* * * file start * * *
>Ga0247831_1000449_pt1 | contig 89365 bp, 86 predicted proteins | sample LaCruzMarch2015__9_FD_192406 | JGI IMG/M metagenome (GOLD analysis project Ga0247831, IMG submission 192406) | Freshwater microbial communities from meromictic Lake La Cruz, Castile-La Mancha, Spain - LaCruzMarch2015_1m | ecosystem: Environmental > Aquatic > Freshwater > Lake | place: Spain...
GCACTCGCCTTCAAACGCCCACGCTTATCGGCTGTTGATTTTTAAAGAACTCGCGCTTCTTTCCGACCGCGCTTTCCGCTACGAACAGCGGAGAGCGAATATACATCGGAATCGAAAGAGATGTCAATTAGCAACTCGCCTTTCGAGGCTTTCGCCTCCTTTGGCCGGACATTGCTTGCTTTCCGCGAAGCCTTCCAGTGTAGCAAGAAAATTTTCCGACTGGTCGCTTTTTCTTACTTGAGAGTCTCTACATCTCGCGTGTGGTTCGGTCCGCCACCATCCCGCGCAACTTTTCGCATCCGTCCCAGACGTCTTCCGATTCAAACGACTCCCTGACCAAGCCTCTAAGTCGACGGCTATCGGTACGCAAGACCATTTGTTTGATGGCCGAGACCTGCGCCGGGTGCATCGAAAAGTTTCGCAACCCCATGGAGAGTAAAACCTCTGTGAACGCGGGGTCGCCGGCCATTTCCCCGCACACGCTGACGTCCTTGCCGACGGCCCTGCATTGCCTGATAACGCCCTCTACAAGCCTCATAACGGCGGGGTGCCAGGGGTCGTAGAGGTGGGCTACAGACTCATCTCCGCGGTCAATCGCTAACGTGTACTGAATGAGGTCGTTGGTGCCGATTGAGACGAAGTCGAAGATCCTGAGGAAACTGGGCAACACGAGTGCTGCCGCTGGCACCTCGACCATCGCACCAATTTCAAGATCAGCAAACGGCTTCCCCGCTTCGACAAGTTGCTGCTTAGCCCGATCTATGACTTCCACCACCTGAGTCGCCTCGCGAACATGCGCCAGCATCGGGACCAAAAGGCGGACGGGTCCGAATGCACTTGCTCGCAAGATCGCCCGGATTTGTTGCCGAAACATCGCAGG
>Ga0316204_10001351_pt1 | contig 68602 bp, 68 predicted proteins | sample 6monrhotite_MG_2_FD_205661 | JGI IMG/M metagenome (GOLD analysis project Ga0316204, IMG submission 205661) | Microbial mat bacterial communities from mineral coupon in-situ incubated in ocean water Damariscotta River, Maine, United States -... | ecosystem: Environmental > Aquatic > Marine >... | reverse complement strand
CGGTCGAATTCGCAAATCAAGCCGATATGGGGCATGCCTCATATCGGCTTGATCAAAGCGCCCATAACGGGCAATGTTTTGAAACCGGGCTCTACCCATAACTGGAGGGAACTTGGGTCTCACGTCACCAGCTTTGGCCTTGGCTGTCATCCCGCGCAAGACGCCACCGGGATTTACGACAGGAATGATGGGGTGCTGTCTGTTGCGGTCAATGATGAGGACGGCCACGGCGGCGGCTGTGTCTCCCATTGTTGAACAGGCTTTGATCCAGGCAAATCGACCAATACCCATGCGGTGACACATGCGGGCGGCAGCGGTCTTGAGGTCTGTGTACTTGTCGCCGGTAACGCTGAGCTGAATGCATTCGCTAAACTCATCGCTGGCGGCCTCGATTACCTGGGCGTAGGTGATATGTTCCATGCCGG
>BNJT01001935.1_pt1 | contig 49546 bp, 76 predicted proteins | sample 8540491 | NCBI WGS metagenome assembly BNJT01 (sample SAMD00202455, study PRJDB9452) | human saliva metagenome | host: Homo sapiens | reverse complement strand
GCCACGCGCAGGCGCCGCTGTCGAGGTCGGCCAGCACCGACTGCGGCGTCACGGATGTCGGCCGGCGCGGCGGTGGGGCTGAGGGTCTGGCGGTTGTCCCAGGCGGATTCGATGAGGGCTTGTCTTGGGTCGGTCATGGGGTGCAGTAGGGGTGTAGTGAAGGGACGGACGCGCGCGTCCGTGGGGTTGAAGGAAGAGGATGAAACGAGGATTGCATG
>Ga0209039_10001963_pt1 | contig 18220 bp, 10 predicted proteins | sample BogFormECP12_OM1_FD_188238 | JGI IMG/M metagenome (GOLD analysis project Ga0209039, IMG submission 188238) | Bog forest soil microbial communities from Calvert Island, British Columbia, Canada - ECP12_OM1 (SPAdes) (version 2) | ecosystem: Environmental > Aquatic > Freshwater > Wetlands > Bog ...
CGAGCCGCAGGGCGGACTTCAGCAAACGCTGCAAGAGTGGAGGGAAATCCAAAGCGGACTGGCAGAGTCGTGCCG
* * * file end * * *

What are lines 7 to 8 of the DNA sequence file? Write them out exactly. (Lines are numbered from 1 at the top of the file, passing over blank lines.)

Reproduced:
>Ga0209039_10001963_pt1 | contig 18220 bp, 10 predicted proteins | sample BogFormECP12_OM1_FD_188238 | JGI IMG/M metagenome (GOLD analysis project Ga0209039, IMG submission 188238) | Bog forest soil microbial communities from Calvert Island, British Columbia, Canada - ECP12_OM1 (SPAdes) (version 2) | ecosystem: Environmental > Aquatic > Freshwater > Wetlands > Bog ...
CGAGCCGCAGGGCGGACTTCAGCAAACGCTGCAAGAGTGGAGGGAAATCCAAAGCGGACTGGCAGAGTCGTGCCG